Resilient Faith, Session 6: A Parent’s Dilemma


by Joyce Ash

The phone rings. You listen with anguish to the pain in your daughter’s voice as she tells of a heartbreaking event in her life. It’s all you can do not to rush to her side and do something, anything to ease her pain. 

As parents, the desire to rescue our offspring never seems to end. When they were little, it was our job to rescue them when they were in trouble. We rushed to soothe their hurts, to make the problem all better. But once they become adults, the line between helping and rescuing is more distinct and more critical.

When They Hurt, We Hurt 

The first parental impulse is to rescue, no matter what the child’s age. Why? Because when they hurt, we hurt. No father wants to see his little girl hurting or in need, even if she is married and lives halfway across the country. What mother’s heart doesn’t ache when her boy is suffering and in trouble. But is rushing to the rescue best for the adult child? Here’s what may happen.

The adult child …

  • doesn’t get to see what God can do.
  • misses out on a faith-building experience, drawing her closer to her Heavenly Father.
  • loses an opportunity to depend on God in anticipation of the time when the parents are gone.
  • if married, fails to bond with his spouse by turning to Mom and Dad first.
  • misses out on the confidence gained in self and in God, knowing that with God’s help, she can do anything.

If rescuing our grown children is not healthy for them, then what should we do? Are we to turn our heads and hearts away and say, “Sorry, it’s not good for you if we fix this.” No, that would be abandoning our children, and that is not scriptural. We can help our children without rescuing them. But how?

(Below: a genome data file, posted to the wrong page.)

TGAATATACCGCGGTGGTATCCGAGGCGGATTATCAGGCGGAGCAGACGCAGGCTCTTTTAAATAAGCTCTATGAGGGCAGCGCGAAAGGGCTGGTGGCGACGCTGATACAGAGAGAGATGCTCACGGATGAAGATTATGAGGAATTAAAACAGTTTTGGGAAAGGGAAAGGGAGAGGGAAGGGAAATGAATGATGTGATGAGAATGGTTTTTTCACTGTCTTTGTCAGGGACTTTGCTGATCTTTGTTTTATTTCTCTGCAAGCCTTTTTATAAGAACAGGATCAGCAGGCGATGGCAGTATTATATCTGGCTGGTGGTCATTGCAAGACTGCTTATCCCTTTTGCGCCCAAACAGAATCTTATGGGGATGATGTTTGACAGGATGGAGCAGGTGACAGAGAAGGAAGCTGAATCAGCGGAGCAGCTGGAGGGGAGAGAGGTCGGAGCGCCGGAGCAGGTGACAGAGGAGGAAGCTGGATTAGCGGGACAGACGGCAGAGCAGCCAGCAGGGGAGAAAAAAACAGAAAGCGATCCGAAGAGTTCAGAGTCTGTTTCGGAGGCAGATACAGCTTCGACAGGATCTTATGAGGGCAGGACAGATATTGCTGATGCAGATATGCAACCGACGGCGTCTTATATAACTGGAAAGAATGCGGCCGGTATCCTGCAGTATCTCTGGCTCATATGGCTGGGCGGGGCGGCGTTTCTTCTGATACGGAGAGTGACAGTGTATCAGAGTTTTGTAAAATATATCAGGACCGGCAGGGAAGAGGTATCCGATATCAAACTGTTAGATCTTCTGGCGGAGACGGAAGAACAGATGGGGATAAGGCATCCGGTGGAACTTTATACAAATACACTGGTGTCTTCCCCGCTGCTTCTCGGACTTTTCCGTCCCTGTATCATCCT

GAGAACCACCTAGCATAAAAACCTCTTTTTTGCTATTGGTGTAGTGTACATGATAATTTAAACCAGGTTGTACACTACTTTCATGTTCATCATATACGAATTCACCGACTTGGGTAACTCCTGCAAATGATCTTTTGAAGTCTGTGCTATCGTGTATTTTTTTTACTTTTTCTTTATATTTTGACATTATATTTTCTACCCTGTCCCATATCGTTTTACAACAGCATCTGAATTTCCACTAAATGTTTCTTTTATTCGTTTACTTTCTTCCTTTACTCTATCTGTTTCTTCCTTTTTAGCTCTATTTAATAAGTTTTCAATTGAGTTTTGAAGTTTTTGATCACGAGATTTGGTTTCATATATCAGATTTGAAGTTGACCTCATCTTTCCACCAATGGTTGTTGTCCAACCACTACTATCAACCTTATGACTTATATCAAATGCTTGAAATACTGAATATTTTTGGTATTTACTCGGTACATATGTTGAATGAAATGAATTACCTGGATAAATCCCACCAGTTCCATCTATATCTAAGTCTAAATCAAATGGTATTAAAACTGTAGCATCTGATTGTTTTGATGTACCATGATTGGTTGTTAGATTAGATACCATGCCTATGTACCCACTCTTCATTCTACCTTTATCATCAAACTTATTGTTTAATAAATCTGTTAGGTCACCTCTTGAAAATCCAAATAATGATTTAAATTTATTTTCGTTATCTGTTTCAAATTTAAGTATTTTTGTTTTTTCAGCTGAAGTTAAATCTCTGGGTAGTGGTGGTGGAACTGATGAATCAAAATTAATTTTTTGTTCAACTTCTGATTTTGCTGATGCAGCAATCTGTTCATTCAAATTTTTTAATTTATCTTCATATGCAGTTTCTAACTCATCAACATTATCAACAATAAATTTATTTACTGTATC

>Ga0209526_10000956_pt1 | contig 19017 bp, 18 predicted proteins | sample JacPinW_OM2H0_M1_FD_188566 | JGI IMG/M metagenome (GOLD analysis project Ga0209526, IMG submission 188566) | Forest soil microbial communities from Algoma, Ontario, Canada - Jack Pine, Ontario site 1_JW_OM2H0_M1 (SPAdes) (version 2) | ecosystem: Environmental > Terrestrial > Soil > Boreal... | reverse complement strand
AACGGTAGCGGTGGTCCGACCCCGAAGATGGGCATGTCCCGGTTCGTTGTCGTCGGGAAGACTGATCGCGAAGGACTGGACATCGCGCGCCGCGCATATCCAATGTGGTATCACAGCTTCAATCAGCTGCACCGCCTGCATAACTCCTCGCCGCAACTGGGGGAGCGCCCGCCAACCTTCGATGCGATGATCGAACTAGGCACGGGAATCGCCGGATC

Look and Lift Upward 

The first thing we can do is lift up our children to our Heavenly Father, setting a pattern for our children to follow.

Second, we can pray and ask for God’s best for them. Do any of us truly know what is best for ourselves, let alone our children? Our Heavenly Father has unlimited wisdom and power at His disposal to best help our sons and daughters. It’s hard to fathom, but He knows and loves them better than we. Compared to Almighty God, our power to help our children is puny, at best, so why not entrust them to the very One who created them?

Finally, we can seek His will as to what action we are to take to help our children. Help can take many forms, and the wise parent realizes and accepts that help means coming alongside, not taking over.

Help Versus Rescue 

One couple received a phone call from their daughter who lived three states away. The daughter’s husband was in the military, and the young couple were being transferred to a different city. Not anticipating the transfer, they’d bought a house two years earlier. In the ensuing hard economic times, their house was not worth as much as they paid for it. In paying off their mortgage, they came up $15,000 short. It was a staggering amount for a young married couple.